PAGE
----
We are putting together an M&A insurance guide; if you would like us to send you a copy of this guide when it is available, please hit the button. Alternatively, you can also read W&I case studies by hitting the other button.
Specialty casualty refers to general liability-driven risks for companies in a diverse group including manufacturing, energy, leisure, transportation, agriculture, construction, public entities, and not-for-profits.
The risks tend to be hard to place because the entity’s products or services, processes or operations are unusual. We structure insurance programs to meet the needs of these complex risks.
Terrorism is another of those catch all terms which actually covers a range of exposures from sabotage, via terrorism, to full war cover. We can access markets for the full range of these exposures, whether for direct insurance or facultative reinsurance, and limits up to $500m are readily available.
When organizations need to send their people or equipment into hostile territories, there is a range of specialist coverages and services we can help with. The reason to be in the hostile environment may be short-term and it may not just be people going into the area; equipment can also be covered. We can address the following exposures for organizations operating in hostile environments: Professional Liability, General Liability, Employers’ Liability, Auto and Products/Completed-Operations Liability, Cyber, Information Technology and Technology Products Liability, Kidnap & Ransom, Personal Accident, Life and Medical Expenses, Medical/Political Evacuation and Repatriation.
We have been involved with D&O since it first emerged as a core coverage 30 years ago but have worked on it less and less over time as it has become increasingly diluted into other coverages – like packages in one direction and entity coverages in another.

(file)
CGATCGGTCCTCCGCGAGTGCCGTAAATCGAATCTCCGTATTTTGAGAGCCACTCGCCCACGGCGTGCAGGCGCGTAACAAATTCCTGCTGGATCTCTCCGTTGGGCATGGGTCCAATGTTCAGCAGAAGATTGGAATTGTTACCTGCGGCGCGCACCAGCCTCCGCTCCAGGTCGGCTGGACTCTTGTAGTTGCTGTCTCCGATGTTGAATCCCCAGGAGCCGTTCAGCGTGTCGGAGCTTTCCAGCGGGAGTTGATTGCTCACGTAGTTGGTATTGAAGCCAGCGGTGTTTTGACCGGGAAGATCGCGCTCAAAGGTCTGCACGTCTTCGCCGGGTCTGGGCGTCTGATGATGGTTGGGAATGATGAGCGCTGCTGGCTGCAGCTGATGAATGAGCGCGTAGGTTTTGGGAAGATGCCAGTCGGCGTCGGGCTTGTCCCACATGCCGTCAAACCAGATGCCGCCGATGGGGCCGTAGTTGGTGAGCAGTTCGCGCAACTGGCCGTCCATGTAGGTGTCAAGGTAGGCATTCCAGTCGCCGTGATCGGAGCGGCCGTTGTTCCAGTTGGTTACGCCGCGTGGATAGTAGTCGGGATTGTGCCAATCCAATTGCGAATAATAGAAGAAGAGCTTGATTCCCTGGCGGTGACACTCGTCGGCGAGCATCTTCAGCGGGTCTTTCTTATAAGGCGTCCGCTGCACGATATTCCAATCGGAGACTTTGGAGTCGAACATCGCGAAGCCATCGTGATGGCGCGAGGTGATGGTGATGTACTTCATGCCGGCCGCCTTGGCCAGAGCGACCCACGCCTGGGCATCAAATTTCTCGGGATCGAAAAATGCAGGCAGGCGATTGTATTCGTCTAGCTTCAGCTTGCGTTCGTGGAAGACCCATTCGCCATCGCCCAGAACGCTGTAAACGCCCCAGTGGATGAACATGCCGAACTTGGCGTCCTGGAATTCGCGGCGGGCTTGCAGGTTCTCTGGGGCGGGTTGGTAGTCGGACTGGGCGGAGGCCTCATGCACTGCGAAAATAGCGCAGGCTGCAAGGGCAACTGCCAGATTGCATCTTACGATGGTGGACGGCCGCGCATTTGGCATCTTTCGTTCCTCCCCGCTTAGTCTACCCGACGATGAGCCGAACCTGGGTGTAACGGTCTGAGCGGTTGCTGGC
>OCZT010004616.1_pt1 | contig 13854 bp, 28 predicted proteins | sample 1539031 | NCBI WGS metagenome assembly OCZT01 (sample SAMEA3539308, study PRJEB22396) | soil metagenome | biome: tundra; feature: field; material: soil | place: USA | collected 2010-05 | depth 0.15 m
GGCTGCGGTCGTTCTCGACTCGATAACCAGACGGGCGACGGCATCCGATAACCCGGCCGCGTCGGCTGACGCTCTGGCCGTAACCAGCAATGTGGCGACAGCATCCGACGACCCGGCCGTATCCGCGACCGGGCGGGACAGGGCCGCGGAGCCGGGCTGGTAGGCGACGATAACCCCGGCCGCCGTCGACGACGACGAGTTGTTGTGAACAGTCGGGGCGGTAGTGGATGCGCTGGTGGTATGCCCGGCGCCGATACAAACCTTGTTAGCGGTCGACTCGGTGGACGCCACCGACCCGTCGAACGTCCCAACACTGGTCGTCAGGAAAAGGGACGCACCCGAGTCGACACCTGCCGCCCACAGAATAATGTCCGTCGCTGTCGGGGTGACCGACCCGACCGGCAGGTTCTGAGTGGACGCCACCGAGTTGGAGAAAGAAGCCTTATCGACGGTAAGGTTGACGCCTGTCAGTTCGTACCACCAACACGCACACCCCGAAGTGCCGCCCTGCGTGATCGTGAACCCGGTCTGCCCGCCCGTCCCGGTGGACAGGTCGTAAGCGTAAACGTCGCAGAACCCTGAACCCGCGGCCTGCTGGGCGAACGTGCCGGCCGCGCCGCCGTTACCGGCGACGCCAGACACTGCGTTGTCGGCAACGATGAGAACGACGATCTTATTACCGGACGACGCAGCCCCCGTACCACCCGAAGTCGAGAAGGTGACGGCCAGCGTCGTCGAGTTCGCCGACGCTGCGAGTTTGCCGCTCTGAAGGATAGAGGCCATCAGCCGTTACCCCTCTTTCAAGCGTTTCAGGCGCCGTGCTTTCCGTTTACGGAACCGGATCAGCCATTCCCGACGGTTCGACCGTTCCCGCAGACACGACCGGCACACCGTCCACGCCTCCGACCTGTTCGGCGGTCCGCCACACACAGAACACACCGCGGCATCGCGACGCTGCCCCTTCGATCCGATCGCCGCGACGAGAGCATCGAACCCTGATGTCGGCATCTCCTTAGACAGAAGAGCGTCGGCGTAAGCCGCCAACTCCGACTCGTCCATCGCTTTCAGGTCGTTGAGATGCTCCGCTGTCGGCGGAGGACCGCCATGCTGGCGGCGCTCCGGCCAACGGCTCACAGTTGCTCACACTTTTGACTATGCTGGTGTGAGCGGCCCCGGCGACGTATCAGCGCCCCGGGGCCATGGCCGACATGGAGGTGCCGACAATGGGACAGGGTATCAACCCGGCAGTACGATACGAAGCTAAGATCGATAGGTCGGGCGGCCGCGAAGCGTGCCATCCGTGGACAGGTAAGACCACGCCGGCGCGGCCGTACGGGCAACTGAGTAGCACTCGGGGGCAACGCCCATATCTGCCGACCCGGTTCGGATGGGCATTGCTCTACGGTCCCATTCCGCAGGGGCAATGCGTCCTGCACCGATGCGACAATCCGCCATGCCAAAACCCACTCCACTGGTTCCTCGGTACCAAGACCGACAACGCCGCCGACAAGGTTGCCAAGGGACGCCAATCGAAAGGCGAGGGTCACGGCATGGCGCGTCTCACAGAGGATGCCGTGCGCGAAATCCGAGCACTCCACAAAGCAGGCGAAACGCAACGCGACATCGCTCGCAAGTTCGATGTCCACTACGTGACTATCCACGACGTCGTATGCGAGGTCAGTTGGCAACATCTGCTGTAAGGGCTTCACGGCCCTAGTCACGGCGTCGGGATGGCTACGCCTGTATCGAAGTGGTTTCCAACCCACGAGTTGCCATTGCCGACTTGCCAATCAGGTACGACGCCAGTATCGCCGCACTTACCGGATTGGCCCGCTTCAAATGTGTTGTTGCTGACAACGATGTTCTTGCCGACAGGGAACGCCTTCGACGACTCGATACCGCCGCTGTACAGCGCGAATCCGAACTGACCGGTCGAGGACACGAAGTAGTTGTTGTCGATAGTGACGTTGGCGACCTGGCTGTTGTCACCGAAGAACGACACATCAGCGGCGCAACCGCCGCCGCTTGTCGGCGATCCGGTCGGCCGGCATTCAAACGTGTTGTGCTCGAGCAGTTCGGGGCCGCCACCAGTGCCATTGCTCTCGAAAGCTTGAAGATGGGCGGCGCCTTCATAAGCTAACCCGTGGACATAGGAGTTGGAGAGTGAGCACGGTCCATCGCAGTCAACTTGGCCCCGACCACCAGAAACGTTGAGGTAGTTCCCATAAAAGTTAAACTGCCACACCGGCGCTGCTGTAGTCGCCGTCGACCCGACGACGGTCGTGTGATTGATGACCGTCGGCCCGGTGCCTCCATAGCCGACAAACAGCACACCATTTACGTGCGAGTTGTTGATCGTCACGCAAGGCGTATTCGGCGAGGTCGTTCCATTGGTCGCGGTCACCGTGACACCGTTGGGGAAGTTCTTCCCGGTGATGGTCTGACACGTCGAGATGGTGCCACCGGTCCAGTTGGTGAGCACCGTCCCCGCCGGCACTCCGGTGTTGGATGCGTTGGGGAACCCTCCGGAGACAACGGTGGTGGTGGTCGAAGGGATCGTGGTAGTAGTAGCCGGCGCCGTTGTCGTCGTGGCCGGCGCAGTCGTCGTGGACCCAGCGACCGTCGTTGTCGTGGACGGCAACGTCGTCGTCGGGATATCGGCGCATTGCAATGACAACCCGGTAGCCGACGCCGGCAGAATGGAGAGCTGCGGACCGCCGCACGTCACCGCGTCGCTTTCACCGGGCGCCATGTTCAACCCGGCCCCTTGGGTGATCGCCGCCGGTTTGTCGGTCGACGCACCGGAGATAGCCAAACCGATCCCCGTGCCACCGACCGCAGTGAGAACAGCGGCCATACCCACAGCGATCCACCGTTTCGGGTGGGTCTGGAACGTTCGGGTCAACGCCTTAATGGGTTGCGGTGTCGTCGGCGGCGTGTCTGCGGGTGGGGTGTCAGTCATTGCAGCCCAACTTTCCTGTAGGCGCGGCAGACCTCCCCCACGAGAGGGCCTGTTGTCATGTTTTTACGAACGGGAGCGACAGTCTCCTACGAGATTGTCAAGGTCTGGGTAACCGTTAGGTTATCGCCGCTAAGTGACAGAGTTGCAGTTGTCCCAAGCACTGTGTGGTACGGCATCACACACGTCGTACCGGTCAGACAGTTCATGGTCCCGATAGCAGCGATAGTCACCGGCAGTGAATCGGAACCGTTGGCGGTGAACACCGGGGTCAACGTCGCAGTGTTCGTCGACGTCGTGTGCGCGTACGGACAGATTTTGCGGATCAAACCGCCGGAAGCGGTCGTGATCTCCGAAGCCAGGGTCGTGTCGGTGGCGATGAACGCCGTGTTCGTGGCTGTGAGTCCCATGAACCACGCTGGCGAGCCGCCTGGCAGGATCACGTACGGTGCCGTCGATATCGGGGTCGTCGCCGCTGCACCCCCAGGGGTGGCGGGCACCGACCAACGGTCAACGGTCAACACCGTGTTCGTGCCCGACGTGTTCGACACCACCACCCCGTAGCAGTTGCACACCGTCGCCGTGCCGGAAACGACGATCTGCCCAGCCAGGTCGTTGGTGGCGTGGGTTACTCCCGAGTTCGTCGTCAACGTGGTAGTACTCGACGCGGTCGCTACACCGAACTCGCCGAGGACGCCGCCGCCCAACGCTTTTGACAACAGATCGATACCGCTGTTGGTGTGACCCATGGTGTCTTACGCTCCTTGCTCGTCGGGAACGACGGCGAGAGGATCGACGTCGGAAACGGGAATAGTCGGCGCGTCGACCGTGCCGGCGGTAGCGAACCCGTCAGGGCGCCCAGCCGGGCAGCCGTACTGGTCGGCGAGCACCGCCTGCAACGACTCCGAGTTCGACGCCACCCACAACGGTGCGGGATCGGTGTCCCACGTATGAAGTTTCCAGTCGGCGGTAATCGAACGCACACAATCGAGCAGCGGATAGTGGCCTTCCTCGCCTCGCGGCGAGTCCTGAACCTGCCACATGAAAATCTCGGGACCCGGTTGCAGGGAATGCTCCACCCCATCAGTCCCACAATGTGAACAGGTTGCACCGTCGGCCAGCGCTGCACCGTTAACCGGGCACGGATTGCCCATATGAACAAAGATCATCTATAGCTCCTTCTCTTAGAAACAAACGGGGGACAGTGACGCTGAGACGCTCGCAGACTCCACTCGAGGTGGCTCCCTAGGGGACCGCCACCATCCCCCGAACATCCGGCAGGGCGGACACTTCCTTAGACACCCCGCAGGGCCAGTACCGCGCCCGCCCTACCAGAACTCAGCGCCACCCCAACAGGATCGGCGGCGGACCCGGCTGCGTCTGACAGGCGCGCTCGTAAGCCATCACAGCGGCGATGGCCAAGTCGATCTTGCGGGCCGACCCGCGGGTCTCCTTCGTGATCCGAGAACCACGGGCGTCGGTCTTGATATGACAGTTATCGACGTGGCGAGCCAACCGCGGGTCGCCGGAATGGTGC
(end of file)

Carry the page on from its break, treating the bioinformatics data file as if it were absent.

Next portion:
We believe D&O is such an important personal protection for a director or officer that diluting coverage is potentially extremely dangerous. And given the cost of D&O at present, there rarely seems to us to be enough justification for dilution as far as a buyer is concerned, though we understand the competitive pressures that drive many sellers to seek to offer premiums as low as they can.
EPLI is another coverage we have been involved with since it first emerged over 25 years ago. We can remember when most companies didn’t believe there was any need to buy the coverage and so most insurers weren’t concerned to offer it. How things have changed!
For some types of buyer, in some sectors, EPLI is a critical coverage; it should be a core coverage for any company – and it is commonly now made part of most package approaches, if not yet formally part of a BOP.
Most of our EPLI work now involves building the coverage into the package policies we develop for sellers, though in the past, we have worked on large, distressed risks (risks with lots of claims)…
E-commerce has transformed how everything is sold; so too with insurance. Packages are the most obvious example of the more customer centric approach e-commerce has engendered. The idea that customers simply don’t care how (or why) insurers segregate the coverages they sell into different policies took a long time to catch on but has now arrived with a vengeance. The challenge for most sellers today is to find every faster and lower cost ways to deliver the broadest, cheapest coverage. For example, one insurer now claims only to need the name of an applicant company to be able to offer binding terms…
Behind these efforts are a wide range of data and technology, with AI increasingly central to seller initiatives. In the face of these initiatives, most small to medium sized enterprises (SMEs) have never found insurance buying so easy – as long as they are happy with the one size policy designed to fit all applicants.
We suspect data and AI will make customization genuinely achievable soon and that the really interesting initiatives will be around how to link enterprise insurance coverages with enterprise wide risk management for firms without risk managers.